Heritage is a very important element in weddings. Each person should have the opportunity to pay tribute to his or her family’s unique background. If the bride and groom hail from different parts of the world, one way to handle it is with a bilingual wedding ceremony.
Bilingual weddings are still not all that common, but their popularity is on the rise. This special type of ceremony will definitely take some extra planning. If you are working with a wedding coordinator, seek out one who has some experience with blending the customs of different cultures into one harmonious wedding. You will also need to find clergymen who are willing to coordinate with one another during the service, or one minister or justice of the peace who is fluent in both languages.
Generally the bride and groom do share at least one of the two languages in common, but frequently their families do not. To get everything just right, it is a good idea to hire a professional translator to help with documents, the service, the vows, and the music. A very special touch would be for the bride or groom to surprise their spouse by taking their vows in the other person’s native tongue. Be sure to practice beforehand the sweet gesture will not go so well if you are mangling your words.
There are many different approaches to take for a bilingual ceremony. If you have one officiant, he may repeat each part of the wedding in the second tongue. Two separate officiants could alternate in repeating each section of the ceremony. If most of the guests can follow along in one language, the second language might be used only for the vows and a special blessing at the end of the ceremony.
Let your guests know your intention by creating bilingual wedding invitations. One side of the inside of the invitation would be printed in the first language, and the exact same words would be printed in the second language on the page that faces the first set of words. You can use a similar format for the programs. Although they are often superfluous, a bilingual wedding is a good reason to use wedding programs. It will help your guests to follow along during the ceremony, and might also be a good place to make a few notes about the heritage of the bride and groom.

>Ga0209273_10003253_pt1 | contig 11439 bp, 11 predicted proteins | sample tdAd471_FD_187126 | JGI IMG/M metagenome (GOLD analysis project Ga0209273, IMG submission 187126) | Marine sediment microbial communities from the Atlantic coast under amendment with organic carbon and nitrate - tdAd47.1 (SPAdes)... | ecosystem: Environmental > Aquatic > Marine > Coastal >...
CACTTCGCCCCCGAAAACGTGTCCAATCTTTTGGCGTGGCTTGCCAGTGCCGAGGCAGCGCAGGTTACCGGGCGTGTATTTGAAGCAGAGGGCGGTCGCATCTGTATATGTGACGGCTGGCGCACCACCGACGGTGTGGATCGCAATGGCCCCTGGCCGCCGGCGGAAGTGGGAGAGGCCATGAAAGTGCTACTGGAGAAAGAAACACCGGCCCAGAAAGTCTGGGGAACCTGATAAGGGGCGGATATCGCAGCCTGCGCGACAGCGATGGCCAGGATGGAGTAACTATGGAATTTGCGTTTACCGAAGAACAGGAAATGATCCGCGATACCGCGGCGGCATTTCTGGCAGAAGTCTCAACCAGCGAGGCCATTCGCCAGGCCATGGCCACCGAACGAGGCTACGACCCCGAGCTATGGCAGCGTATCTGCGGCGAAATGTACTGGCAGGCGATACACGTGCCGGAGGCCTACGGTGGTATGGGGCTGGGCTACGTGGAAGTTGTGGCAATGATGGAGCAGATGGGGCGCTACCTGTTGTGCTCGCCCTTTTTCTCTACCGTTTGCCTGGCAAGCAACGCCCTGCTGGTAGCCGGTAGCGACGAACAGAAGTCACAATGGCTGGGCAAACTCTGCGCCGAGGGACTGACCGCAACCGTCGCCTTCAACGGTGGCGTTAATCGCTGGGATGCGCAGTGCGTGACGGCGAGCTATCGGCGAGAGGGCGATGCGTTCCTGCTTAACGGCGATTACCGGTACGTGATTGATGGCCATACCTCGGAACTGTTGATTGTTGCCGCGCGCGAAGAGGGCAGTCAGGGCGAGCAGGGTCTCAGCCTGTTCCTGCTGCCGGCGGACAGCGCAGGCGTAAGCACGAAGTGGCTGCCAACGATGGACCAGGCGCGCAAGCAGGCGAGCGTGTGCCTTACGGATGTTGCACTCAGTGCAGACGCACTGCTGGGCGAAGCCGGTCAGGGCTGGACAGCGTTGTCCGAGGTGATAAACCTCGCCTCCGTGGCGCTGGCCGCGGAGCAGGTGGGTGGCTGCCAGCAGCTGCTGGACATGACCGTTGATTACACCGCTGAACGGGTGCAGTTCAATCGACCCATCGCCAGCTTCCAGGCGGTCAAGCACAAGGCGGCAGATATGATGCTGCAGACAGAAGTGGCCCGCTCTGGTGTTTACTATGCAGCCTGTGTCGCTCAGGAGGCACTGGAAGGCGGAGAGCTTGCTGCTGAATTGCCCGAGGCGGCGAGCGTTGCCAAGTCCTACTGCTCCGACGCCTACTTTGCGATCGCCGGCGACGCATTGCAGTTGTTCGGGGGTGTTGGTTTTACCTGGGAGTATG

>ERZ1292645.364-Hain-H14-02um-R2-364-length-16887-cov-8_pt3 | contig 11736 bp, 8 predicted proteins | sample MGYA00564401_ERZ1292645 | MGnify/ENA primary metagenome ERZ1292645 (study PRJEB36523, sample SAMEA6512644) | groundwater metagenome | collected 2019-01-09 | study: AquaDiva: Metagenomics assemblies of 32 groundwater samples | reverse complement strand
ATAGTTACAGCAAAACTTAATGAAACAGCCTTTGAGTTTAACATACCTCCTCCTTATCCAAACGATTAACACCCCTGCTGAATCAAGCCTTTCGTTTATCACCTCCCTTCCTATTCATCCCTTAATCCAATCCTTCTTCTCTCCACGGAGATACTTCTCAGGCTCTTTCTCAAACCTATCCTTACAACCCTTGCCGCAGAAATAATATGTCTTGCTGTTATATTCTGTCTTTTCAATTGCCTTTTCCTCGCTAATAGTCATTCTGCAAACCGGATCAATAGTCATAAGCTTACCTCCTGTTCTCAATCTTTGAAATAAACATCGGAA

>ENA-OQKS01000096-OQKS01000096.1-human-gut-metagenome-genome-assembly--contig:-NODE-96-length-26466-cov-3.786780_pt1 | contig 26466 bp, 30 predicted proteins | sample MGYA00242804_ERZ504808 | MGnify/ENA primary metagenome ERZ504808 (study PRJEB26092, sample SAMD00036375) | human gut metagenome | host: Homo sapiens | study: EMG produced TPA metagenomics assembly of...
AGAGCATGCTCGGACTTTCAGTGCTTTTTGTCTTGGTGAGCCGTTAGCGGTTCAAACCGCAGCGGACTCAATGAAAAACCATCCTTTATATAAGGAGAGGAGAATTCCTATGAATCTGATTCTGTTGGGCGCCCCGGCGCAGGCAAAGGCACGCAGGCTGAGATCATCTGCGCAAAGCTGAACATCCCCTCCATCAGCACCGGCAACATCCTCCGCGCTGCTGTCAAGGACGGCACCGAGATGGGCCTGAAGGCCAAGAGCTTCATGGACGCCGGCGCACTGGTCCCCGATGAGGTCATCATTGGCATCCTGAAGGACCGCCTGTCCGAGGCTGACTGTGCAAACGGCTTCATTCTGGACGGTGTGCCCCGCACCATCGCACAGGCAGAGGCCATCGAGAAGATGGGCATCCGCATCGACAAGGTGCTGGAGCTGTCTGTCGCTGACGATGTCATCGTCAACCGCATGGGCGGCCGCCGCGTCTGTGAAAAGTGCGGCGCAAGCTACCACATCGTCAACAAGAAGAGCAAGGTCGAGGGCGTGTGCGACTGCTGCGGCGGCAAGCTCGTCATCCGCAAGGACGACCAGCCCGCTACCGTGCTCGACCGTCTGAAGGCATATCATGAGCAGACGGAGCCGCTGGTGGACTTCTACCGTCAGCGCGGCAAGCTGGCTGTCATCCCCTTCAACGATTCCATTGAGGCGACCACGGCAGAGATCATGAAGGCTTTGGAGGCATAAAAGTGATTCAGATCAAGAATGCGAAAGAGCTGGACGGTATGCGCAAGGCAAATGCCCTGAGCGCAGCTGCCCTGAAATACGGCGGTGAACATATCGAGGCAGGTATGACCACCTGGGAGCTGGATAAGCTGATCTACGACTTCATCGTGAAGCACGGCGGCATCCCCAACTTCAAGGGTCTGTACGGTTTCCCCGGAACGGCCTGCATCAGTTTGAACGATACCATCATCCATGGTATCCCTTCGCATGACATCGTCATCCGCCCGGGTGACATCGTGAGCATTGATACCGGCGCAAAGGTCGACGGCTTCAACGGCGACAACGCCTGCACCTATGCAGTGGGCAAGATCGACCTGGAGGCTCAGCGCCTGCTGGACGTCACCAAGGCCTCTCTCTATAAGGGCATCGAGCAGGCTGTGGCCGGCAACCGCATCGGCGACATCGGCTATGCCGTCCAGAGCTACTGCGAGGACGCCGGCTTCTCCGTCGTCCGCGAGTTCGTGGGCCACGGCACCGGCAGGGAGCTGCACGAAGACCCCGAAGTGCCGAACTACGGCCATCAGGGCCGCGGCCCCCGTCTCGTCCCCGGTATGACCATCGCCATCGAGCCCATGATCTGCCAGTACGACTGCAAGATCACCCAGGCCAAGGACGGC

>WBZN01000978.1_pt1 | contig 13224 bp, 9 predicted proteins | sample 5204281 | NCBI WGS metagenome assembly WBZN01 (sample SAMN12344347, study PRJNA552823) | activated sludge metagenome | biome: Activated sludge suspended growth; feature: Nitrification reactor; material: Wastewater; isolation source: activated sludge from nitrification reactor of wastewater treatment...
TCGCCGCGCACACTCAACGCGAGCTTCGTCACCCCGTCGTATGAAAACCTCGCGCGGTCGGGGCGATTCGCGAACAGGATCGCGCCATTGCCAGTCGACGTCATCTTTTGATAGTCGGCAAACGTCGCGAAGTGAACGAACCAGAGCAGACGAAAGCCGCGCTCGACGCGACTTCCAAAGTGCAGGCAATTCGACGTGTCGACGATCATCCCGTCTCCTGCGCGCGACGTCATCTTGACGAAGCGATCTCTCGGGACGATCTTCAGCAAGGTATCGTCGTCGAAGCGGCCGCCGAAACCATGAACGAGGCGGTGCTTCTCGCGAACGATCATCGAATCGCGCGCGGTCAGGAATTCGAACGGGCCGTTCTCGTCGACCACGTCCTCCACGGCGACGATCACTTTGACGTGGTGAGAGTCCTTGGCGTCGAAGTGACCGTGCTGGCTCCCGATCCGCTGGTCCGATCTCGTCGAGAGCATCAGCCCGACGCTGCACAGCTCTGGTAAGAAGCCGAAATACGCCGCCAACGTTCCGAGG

Carry the bilingual details into the reception. For instance, if you have a message on your favors, print it in both languages. Do the same with your menu cards. If there are going to be a large number of guests who do not speak one another’s language, find ways to make it easier for them to communicate. You could set out little cards with handy phrases in both languages (such as, “What is your name?”). And don’t forget to play a selection of music in both languages dancing is a great icebreaker.
Some wedding customs are universal in almost every culture and need no translation. Even in countries that have their own traditional wedding garb, the classic white wedding gown is a symbol of brides around the world (which is not to say that you should not include wedding garments that reflect your heritage). Pearl bridal jewelry is another mainstay of weddings in many different cultures. It is even said that a bride who wears pearl bridal jewelry will shed fewer tears during her marriage. The symbol of the wedding band is another internationally understood feature of weddings, as is the idea of the bride carrying some sort of bouquet.
With people meeting all over the world (for instance, I know an American woman who met her Spanish husband in Denmark), it is no wonder that bilingual weddings are on the rise. No longer is it a given that the bride and groom share a similar background, or even the same language. A wonderful way to be sensitive to the heritage of both people is to host a bilingual wedding.